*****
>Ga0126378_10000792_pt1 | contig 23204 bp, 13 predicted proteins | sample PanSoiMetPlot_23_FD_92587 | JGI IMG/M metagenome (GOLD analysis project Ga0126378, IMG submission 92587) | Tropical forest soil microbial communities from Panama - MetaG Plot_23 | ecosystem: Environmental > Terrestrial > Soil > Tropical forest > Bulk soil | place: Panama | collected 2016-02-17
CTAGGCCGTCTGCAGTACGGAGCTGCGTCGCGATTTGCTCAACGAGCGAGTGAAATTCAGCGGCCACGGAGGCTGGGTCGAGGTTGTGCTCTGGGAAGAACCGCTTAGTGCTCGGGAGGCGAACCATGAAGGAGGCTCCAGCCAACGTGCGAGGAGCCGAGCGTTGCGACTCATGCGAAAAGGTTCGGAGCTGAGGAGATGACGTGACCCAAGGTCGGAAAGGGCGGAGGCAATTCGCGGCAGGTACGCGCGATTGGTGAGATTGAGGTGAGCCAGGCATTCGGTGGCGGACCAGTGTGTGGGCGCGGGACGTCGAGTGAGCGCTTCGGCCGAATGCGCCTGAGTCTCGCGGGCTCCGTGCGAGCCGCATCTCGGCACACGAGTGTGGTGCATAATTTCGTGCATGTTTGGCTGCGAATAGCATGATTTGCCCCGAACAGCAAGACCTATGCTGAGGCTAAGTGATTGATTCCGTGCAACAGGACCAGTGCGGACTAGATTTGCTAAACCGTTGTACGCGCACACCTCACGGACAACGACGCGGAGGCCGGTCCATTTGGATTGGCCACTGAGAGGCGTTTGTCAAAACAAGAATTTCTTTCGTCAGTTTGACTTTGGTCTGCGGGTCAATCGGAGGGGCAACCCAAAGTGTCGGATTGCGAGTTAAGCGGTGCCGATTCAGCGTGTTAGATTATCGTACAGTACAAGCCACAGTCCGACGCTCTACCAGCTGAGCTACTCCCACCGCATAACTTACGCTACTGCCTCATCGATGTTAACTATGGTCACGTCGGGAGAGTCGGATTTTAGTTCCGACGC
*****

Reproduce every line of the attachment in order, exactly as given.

>Ga0126378_10000792_pt1 | contig 23204 bp, 13 predicted proteins | sample PanSoiMetPlot_23_FD_92587 | JGI IMG/M metagenome (GOLD analysis project Ga0126378, IMG submission 92587) | Tropical forest soil microbial communities from Panama - MetaG Plot_23 | ecosystem: Environmental > Terrestrial > Soil > Tropical forest > Bulk soil | place: Panama | collected 2016-02-17
CTAGGCCGTCTGCAGTACGGAGCTGCGTCGCGATTTGCTCAACGAGCGAGTGAAATTCAGCGGCCACGGAGGCTGGGTCGAGGTTGTGCTCTGGGAAGAACCGCTTAGTGCTCGGGAGGCGAACCATGAAGGAGGCTCCAGCCAACGTGCGAGGAGCCGAGCGTTGCGACTCATGCGAAAAGGTTCGGAGCTGAGGAGATGACGTGACCCAAGGTCGGAAAGGGCGGAGGCAATTCGCGGCAGGTACGCGCGATTGGTGAGATTGAGGTGAGCCAGGCATTCGGTGGCGGACCAGTGTGTGGGCGCGGGACGTCGAGTGAGCGCTTCGGCCGAATGCGCCTGAGTCTCGCGGGCTCCGTGCGAGCCGCATCTCGGCACACGAGTGTGGTGCATAATTTCGTGCATGTTTGGCTGCGAATAGCATGATTTGCCCCGAACAGCAAGACCTATGCTGAGGCTAAGTGATTGATTCCGTGCAACAGGACCAGTGCGGACTAGATTTGCTAAACCGTTGTACGCGCACACCTCACGGACAACGACGCGGAGGCCGGTCCATTTGGATTGGCCACTGAGAGGCGTTTGTCAAAACAAGAATTTCTTTCGTCAGTTTGACTTTGGTCTGCGGGTCAATCGGAGGGGCAACCCAAAGTGTCGGATTGCGAGTTAAGCGGTGCCGATTCAGCGTGTTAGATTATCGTACAGTACAAGCCACAGTCCGACGCTCTACCAGCTGAGCTACTCCCACCGCATAACTTACGCTACTGCCTCATCGATGTTAACTATGGTCACGTCGGGAGAGTCGGATTTTAGTTCCGACGC